Can I pay back a loan from my family before filing for bankruptcy?

Repaying a loan to a family member right before bankruptcy is a "preference" and the trustee may be able to get the money back.

While bankruptcy provides debtors with the benefit of a fresh start, the process is also designed to treat all creditors fairly. Almost all debtors have certain debts they would rather pay back before others (such as loans from family and friends). But if you pay back a loan from your family prior to filing for bankruptcy, the bankruptcy trustee may be able to treat it as a preferential transfer (also called a preference) and get the money back for the benefit of your creditors.

In general, whether the trustee can avoid a payment as a preference depends on:

  • when the payment occurred
  • who the creditor was, and
  • the amount of the payment.

To learn more about how to plan ahead for your bankruptcy, visit our Prebankruptcy Planning topic area.

Is Paying Back a Loan from My Family Considered a Preference?

Paying back a loan from family shortly before bankruptcy is the classic example of a preferential transfer. But in some situations such a payment is not preferential. Whether the trustee can avoid the transfer and get the money back for the benefit of your creditors depends on numerous factors. Here’s how it works.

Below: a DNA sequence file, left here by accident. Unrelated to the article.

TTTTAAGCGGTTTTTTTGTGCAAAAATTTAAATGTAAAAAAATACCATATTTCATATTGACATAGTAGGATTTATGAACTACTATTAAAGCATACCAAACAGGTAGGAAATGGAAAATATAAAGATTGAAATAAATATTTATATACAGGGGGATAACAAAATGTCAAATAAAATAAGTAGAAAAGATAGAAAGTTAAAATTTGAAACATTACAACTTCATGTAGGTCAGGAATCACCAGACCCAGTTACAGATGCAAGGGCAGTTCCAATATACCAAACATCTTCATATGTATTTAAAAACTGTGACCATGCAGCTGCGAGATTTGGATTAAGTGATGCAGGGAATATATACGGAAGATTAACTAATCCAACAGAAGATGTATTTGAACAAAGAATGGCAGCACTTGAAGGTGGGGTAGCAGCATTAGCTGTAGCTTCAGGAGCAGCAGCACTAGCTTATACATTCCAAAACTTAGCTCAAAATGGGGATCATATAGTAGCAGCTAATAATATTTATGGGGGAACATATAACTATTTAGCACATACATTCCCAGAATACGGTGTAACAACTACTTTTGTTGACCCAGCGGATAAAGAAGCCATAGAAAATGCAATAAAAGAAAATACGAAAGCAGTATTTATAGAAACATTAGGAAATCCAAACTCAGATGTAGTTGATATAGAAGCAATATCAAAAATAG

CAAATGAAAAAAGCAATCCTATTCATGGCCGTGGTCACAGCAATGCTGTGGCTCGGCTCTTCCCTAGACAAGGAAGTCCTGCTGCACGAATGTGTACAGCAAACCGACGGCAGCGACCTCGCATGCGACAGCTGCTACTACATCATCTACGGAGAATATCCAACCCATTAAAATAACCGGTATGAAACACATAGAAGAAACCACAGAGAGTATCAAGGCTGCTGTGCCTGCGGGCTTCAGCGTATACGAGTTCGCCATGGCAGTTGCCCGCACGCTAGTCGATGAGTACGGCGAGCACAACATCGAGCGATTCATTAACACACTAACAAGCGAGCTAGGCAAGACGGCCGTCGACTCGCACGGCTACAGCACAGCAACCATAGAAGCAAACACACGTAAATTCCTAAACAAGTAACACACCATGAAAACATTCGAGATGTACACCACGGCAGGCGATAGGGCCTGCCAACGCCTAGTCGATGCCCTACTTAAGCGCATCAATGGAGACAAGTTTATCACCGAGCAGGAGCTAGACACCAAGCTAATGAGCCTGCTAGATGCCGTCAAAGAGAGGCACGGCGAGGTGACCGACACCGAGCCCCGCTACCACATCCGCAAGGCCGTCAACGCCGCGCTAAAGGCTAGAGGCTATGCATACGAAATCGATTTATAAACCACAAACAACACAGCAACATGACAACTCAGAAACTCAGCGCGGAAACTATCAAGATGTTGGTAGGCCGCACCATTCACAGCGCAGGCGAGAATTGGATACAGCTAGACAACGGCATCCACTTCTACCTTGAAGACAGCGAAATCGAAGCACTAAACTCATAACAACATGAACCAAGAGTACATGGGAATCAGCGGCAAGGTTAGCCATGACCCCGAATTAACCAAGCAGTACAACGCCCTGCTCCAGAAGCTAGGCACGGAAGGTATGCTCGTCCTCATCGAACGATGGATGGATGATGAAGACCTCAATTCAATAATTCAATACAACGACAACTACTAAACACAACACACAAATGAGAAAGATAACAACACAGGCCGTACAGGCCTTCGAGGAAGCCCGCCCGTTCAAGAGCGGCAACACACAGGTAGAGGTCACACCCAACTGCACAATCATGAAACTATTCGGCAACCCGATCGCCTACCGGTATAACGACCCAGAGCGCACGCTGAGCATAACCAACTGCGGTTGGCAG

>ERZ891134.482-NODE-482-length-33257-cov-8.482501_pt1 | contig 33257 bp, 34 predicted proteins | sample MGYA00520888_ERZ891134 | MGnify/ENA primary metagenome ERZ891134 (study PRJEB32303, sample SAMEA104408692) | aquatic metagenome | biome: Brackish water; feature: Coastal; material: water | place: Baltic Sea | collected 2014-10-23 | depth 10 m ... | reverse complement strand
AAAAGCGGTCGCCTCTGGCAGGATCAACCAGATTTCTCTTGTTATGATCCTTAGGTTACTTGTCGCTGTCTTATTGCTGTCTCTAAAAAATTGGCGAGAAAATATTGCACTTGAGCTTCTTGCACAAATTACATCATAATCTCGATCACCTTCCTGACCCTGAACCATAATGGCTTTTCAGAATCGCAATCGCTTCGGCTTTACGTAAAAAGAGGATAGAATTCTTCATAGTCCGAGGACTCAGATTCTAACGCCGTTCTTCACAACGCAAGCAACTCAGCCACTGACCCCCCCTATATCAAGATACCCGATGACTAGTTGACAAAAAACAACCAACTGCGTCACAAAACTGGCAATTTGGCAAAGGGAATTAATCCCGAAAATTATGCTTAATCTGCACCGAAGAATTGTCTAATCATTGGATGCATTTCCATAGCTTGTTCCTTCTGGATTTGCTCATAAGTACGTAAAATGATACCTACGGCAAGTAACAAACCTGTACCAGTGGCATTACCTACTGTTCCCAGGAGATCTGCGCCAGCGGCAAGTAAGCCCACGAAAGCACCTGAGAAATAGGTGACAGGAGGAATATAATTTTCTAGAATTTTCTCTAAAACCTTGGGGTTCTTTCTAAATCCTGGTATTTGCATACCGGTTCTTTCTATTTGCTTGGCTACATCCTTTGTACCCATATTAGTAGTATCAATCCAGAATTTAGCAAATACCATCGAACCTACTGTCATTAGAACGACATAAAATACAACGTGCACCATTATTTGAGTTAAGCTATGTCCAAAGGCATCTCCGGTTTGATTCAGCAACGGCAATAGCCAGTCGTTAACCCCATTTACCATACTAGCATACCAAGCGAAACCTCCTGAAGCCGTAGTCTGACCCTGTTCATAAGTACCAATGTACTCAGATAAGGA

For more information on preferences, see What Is a Preferential Debt Payment in Bankruptcy?

Payments Made in the 90 Days Preceding Your Bankruptcy Filing

A payment (or transfer) to a creditor is considered a preference if it:

  • was over $600 in aggregate,
  • was made within the 90-day period preceding your bankruptcy while you were insolvent (meaning your debts exceeded your assets), and
  • resulted in the creditor receiving more money than it would otherwise have been entitled to in a Chapter 7 bankruptcy.

If the payment qualifies as a preference, the trustee can avoid the transfer and get the money back for the benefit of all creditors. In addition, be aware that bankruptcy law presumes debtors are insolvent in the 90-day period prior to filing for bankruptcy.

Payments to Insiders

If you make a payment to a creditor who is an insider, the rules are even stricter. Instead of being able to avoid transfers made in the 90 days before bankruptcy, the trustee can avoid payments to insiders made within one year of the bankruptcy. Insiders include your relatives, your general partner, the relatives of your general partner, partnerships in which you are a general partner, and corporations of which you are an officer, director, or a person in control.

This means that if you pay back a loan from your family within one year prior to filing your case, the trustee may be able to avoid the transfer and get that money back if all other preference requirements are satisfied.

Consider Delaying Your Bankruptcy if You Paid Back a Loan from Family

If you have already paid back a loan from your family, consider delaying your bankruptcy until a year or more has passed since the payment. If you don’t, you will need to disclose it in your bankruptcy paperwork and give the trustee an opportunity to recover the money and distribute it among your creditors.

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